This study was designed to research whether the conditions that give rise to exemplar effects in experimental designs are present in the real world, specifically by conducting a comprehensive content analysis of news articles in weekly U.S. news magazines. Exemplification studies the relationship between examples and the larger population they represent, and how examples effect consumer's perceptions and behaviors (Zillmann & Brosius, 2000). In experimental design several independent variable have been tested and have shown that people's perceptions fall largely in line with the emphasis of the exemplars presented. A stratified random sample of magazines, representative of a whole year, was obtained for TIME and Newsweek. An intercoder reliability test was performed with 11% of the sample. Eighty-seven articles met the coding requirements and generated 873 exemplars. This research developed a significant number of operational definitions and procedures for content analysis of exemplars. A discussion of issues arising in of content analysis that were not manifest in experimental designs is presented such as non-news articles, the presence of bias, and multiple article foci. The concept of primary base rate data, the reasonable reader test, and expanded definitions of visual exemplars are also presented.Several of the conditions that gave rise to exemplification effects in experimental designs were present. Eighty percent of articles had more exemplars than counterexemplars; Sixteen percent of articles contained perceptually enhanced base rate data; Ninety percent of articles contained no ratio data—meaning a judgment of how representative the exemplars were was not possible. The remaining 10% were considered to be non-representative. Some elements considered to give exemplars more influence were not common in weekly U.S. news magazine articles. Direct quotes were used in only 27% of exemplars, with anecdotes comprising 51%. Similarly, the majority of exemplars (52%) came from non-attributed sources or official reports. Vivid emotion was present in only 2% of exemplars. In addition, 31% of articles were judged to be about a single exemplar, with no counterexemplars present. The most common type of image used were innocuous, with threatening images used the least. Fifty-six percent of exemplar sources were not attributed to a gender, 33% of exemplar sources were male and 7% were female. Similarly, 54% of exemplar subjects did not specify a gender, while 25% were about males and 6% were about females.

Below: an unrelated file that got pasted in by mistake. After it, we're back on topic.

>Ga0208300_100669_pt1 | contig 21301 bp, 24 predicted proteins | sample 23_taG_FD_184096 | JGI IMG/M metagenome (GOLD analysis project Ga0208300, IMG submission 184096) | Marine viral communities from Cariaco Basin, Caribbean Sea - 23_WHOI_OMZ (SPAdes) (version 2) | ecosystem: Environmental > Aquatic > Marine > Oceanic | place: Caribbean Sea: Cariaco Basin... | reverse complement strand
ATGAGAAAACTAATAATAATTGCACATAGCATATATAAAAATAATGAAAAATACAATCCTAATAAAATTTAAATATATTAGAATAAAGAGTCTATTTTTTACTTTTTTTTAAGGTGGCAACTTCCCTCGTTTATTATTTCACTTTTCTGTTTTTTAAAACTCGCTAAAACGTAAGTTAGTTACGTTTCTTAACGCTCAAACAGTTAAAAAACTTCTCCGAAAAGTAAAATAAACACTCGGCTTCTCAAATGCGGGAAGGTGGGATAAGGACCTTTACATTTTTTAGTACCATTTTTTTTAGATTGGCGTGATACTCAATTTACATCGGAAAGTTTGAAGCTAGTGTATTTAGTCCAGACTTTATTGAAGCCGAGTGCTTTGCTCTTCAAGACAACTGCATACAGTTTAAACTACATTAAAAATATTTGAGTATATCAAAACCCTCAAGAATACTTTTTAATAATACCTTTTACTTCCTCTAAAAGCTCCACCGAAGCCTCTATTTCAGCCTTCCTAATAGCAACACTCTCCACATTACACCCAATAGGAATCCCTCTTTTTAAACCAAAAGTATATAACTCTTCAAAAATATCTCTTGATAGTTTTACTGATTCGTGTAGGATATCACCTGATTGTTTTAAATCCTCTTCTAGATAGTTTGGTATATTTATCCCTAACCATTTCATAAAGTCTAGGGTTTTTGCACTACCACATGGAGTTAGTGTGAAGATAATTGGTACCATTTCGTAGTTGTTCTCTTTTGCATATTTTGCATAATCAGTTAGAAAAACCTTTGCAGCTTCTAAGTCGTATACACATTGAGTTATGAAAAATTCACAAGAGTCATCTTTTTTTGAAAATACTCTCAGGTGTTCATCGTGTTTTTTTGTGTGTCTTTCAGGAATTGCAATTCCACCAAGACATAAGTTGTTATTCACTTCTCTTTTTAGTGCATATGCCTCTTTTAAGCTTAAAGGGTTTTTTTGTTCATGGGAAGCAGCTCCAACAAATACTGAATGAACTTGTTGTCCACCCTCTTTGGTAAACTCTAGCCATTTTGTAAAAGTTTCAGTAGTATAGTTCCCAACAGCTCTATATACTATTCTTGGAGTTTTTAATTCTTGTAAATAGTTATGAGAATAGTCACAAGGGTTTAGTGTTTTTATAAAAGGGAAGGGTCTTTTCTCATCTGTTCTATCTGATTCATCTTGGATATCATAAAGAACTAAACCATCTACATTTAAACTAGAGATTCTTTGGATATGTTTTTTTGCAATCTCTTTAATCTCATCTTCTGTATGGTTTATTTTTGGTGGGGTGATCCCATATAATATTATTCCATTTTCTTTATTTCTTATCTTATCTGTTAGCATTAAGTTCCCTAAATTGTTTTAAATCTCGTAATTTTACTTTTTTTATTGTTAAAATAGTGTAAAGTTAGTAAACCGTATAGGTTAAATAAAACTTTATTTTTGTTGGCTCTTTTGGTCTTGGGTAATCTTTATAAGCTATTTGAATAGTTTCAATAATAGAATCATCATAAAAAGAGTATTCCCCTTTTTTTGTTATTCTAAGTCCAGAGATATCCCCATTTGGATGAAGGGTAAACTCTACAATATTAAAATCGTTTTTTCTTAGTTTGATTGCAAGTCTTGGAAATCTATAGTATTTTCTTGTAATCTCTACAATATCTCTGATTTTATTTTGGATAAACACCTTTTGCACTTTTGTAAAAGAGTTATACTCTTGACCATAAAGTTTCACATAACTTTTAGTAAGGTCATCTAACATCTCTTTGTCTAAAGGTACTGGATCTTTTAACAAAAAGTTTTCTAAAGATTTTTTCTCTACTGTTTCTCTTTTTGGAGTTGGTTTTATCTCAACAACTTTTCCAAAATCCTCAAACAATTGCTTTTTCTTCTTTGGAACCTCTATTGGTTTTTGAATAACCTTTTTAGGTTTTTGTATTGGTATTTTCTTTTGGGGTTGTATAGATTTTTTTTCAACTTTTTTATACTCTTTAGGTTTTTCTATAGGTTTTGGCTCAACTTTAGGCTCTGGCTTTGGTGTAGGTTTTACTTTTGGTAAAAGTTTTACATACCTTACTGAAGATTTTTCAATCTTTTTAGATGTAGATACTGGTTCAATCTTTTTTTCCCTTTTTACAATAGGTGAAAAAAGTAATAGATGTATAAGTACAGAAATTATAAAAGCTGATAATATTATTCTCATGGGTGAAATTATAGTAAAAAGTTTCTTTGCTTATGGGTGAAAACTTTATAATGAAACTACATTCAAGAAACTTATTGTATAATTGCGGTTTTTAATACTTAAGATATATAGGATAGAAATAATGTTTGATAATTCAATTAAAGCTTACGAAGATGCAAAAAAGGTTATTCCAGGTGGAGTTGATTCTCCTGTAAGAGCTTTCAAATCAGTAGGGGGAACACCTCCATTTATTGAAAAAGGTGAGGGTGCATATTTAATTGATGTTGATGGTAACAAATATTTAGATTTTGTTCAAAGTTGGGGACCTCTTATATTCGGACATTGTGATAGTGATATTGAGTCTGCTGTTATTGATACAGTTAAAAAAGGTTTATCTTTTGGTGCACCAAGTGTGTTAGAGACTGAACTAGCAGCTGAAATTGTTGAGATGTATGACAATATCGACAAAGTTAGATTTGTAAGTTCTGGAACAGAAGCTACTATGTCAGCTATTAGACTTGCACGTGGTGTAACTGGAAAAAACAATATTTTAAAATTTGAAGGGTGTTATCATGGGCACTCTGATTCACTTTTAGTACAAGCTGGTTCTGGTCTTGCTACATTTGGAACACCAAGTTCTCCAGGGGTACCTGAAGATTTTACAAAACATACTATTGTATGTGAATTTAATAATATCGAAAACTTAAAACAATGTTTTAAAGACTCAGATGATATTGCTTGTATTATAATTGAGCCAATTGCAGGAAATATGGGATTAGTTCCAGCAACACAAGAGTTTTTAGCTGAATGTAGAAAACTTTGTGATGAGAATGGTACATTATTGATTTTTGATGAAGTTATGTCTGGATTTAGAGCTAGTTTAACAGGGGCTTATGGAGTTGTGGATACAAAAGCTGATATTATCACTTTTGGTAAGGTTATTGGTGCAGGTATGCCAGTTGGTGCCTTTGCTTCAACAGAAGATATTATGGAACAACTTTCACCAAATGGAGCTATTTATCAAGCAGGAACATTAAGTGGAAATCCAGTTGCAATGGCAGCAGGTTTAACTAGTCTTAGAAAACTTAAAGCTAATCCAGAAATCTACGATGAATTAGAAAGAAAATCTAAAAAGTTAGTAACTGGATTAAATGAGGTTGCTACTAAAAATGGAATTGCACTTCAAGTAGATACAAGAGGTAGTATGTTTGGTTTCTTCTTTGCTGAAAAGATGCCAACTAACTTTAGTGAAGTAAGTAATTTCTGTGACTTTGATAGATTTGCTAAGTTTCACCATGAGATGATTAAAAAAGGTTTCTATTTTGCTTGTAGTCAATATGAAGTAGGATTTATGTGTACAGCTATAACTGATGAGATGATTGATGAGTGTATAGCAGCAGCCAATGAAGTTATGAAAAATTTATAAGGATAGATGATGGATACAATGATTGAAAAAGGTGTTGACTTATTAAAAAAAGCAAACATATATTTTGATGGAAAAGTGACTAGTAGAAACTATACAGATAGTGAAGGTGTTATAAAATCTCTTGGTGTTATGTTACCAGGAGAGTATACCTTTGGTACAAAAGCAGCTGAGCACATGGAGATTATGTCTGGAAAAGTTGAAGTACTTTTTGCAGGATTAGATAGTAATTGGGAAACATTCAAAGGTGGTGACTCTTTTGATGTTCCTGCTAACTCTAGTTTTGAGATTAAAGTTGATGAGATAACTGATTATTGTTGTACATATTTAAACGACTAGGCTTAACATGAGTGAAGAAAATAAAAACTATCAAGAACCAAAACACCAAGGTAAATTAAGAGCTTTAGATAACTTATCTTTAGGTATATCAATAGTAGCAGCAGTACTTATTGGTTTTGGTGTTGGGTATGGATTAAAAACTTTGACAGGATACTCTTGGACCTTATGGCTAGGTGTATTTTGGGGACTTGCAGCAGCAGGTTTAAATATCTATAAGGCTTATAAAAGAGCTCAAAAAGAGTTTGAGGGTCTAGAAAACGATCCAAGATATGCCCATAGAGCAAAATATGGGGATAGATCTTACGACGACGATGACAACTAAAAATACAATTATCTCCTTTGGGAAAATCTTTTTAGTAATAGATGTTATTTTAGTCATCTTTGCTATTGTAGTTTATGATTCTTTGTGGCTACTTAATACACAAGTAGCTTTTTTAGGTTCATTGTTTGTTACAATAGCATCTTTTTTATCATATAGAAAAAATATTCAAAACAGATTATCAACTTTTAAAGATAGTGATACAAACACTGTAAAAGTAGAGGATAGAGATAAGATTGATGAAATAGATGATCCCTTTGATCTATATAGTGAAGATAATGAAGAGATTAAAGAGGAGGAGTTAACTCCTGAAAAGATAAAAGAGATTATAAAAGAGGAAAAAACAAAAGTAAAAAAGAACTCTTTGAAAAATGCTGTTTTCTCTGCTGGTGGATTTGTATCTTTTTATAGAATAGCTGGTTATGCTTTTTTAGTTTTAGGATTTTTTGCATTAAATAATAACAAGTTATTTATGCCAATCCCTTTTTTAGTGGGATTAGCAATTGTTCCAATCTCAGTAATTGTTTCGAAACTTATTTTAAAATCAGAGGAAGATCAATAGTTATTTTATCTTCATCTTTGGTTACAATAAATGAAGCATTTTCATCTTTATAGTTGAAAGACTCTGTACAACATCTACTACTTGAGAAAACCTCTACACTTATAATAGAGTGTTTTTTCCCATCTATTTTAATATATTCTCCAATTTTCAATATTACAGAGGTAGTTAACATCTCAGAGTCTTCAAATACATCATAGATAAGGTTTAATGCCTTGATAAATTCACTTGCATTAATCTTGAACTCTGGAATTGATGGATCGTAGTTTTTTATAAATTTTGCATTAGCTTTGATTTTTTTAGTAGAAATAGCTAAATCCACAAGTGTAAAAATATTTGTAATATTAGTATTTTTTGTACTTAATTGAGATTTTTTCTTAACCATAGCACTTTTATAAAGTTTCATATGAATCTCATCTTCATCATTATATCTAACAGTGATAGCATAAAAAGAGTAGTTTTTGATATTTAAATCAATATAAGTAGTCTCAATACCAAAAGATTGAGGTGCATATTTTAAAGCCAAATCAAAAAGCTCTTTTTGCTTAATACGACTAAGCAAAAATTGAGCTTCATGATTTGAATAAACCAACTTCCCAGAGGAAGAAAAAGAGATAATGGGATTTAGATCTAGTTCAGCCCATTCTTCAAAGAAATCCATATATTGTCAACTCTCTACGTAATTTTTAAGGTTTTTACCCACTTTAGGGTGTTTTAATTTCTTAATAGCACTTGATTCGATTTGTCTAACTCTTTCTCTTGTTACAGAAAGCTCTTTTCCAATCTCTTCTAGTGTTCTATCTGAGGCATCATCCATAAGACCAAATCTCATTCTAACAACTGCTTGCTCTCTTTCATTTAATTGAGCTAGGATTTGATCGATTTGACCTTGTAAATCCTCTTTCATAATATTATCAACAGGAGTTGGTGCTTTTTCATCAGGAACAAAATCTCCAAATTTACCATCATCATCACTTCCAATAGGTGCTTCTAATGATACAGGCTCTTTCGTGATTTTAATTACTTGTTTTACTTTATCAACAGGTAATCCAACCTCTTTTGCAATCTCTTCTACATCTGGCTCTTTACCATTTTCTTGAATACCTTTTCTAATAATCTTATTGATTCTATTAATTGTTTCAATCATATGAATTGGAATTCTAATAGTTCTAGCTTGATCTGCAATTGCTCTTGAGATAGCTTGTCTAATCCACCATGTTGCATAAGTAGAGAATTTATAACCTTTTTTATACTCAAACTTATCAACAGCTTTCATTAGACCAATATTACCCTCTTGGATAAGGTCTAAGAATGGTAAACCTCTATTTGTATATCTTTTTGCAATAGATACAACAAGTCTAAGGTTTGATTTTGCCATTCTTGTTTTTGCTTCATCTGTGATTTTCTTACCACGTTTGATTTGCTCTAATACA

College and Department

Fine Arts and Communications; Communications



Date Submitted


Document Type





Exemplification, exemplars, visual exemplars, exemplar source, exemplar subject, exemplar gender, content analysis, U.S. News Magazines, TIME, Newsweek



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Communication Commons